In L.A. blogger Sarvas’s debut, a guilt-ridden 40-something doctor, stunned by his wife’s death during cosmetic surgery, tries to remake himself with the aid of two waitresses, an abridged edition of The Count of Monte Cristo and a podiatrist.
The novel opens with Harry Rent fantasizing about a raven-haired hash-slinger—Monte Cristo sandwich slinger—in the diner where he has stopped en route to his wife’s funeral. Is he just horny, or unhinged by grief? Both, it turns out. In fact, he’s presently unhinged by grief because he was horny: Poor Anna underwent breast augmentation after she learned that her hubby was consorting with prostitutes. Throughout the novel Anna’s sister, Claire, hounds her brother-in-law. Harry does feel terrible, in his narcissistic way. At the diner, he tries to impress his server-beloved by playing white knight to her older, uglier, footsore co-worker Lucille. Sarvas visits all sorts of misfortunes on Harry: On a stakeout to discover just what sorts of rich-benefactor-type good deeds Lucille might need, Harry settles outside Lucille’s bathroom window. Repulsed by her ample flesh, he’s startled into a noisy fall, then is urinated on by an avenging neighbor. As the book progresses and the humiliations mount, Harry gropes toward reclaiming his decency; he wouldn’t mind getting the girl too. Sarvas alternates present-day chapters with surprisingly affecting flashbacks from Harry’s marriage. The book is fast-paced; there are nice comic touches; and Harry is, finally, rather compelling, selfish and damaged but recognizably human. But despite the author’s stylistic resources, the novel can be ham-handed—unconvincing or unfunny in its farce, overly insistent on emotion, awkward in its omniscient narration. Many sentences are overwrought or plain clumsy: “It’s a strange, enervating paralysis that suffuses him.”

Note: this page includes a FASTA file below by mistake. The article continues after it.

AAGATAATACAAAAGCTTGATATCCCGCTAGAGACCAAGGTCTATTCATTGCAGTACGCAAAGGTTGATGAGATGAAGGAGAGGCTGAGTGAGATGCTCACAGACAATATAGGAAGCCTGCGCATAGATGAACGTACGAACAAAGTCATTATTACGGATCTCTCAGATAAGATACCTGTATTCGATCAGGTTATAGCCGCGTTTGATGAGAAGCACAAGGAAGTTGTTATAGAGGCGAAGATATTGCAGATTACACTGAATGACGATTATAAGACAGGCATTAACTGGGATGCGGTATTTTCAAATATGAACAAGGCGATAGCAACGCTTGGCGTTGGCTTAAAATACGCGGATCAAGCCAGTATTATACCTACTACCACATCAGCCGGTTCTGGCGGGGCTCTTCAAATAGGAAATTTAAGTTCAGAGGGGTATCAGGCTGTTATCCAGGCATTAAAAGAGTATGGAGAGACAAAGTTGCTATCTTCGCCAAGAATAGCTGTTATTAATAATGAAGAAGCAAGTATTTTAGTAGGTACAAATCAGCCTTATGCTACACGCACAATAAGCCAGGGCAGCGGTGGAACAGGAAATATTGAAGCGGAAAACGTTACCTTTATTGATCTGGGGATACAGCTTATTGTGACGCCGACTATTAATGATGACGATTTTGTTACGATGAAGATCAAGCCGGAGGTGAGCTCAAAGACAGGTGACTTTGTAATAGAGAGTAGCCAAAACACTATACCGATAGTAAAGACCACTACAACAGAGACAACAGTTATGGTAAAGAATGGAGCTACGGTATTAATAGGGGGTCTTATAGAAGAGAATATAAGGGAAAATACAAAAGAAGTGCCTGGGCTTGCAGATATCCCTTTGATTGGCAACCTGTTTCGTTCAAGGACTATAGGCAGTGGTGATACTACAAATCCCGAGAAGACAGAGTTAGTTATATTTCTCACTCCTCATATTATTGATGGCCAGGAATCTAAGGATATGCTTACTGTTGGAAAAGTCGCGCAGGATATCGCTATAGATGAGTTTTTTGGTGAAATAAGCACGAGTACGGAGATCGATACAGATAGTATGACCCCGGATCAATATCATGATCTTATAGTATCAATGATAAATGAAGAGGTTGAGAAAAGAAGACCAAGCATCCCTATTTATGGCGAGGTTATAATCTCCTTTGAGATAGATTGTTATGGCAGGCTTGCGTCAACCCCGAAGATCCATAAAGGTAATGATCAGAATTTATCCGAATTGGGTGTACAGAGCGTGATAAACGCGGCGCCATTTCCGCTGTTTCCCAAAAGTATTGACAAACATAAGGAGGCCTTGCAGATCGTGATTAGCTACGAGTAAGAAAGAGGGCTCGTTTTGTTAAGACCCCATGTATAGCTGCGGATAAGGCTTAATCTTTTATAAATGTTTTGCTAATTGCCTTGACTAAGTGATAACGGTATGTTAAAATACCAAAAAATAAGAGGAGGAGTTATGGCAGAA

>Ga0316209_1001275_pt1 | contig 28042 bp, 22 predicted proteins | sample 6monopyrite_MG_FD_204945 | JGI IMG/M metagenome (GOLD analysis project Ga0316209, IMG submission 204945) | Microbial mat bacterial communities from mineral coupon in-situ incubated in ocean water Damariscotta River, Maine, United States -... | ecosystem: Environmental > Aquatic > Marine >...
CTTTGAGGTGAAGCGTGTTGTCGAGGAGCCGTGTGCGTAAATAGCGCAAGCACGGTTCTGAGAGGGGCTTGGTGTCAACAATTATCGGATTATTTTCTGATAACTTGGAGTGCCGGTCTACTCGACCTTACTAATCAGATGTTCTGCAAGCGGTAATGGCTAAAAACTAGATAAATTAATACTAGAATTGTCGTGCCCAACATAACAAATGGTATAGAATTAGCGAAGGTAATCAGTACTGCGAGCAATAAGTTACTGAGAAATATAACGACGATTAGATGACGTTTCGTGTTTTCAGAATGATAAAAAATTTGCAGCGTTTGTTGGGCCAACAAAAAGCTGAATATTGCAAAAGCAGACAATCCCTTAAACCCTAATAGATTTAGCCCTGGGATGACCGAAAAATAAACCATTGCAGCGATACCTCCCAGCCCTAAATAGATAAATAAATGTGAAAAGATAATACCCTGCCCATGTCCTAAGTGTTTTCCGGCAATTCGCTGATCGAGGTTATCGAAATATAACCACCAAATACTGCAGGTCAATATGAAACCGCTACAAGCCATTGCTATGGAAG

Oscillates between earnestness and slapstick, and never seems quite comfortable in either.